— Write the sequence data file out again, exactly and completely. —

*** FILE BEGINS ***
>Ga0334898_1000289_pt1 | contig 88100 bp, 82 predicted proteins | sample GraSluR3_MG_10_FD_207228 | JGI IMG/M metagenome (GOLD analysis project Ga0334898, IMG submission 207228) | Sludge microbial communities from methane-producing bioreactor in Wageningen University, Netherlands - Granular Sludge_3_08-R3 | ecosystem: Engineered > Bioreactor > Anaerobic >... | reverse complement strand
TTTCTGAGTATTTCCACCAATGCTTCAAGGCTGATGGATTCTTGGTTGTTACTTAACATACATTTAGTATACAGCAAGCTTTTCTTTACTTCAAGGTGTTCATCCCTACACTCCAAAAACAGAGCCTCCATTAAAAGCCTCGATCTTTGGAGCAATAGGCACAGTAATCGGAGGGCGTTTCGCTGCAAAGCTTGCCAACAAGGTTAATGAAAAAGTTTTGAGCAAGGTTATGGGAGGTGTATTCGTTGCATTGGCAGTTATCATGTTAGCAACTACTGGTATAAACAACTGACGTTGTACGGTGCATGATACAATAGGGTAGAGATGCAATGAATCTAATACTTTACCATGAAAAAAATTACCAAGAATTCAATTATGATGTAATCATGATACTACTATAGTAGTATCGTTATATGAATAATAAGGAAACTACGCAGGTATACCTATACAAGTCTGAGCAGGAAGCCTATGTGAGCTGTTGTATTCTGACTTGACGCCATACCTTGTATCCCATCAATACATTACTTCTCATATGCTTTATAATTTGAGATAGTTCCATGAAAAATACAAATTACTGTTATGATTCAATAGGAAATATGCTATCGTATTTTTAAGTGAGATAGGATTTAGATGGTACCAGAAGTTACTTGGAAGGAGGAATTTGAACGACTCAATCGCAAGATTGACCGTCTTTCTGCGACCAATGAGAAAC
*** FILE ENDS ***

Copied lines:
>Ga0334898_1000289_pt1 | contig 88100 bp, 82 predicted proteins | sample GraSluR3_MG_10_FD_207228 | JGI IMG/M metagenome (GOLD analysis project Ga0334898, IMG submission 207228) | Sludge microbial communities from methane-producing bioreactor in Wageningen University, Netherlands - Granular Sludge_3_08-R3 | ecosystem: Engineered > Bioreactor > Anaerobic >... | reverse complement strand
TTTCTGAGTATTTCCACCAATGCTTCAAGGCTGATGGATTCTTGGTTGTTACTTAACATACATTTAGTATACAGCAAGCTTTTCTTTACTTCAAGGTGTTCATCCCTACACTCCAAAAACAGAGCCTCCATTAAAAGCCTCGATCTTTGGAGCAATAGGCACAGTAATCGGAGGGCGTTTCGCTGCAAAGCTTGCCAACAAGGTTAATGAAAAAGTTTTGAGCAAGGTTATGGGAGGTGTATTCGTTGCATTGGCAGTTATCATGTTAGCAACTACTGGTATAAACAACTGACGTTGTACGGTGCATGATACAATAGGGTAGAGATGCAATGAATCTAATACTTTACCATGAAAAAAATTACCAAGAATTCAATTATGATGTAATCATGATACTACTATAGTAGTATCGTTATATGAATAATAAGGAAACTACGCAGGTATACCTATACAAGTCTGAGCAGGAAGCCTATGTGAGCTGTTGTATTCTGACTTGACGCCATACCTTGTATCCCATCAATACATTACTTCTCATATGCTTTATAATTTGAGATAGTTCCATGAAAAATACAAATTACTGTTATGATTCAATAGGAAATATGCTATCGTATTTTTAAGTGAGATAGGATTTAGATGGTACCAGAAGTTACTTGGAAGGAGGAATTTGAACGACTCAATCGCAAGATTGACCGTCTTTCTGCGACCAATGAGAAAC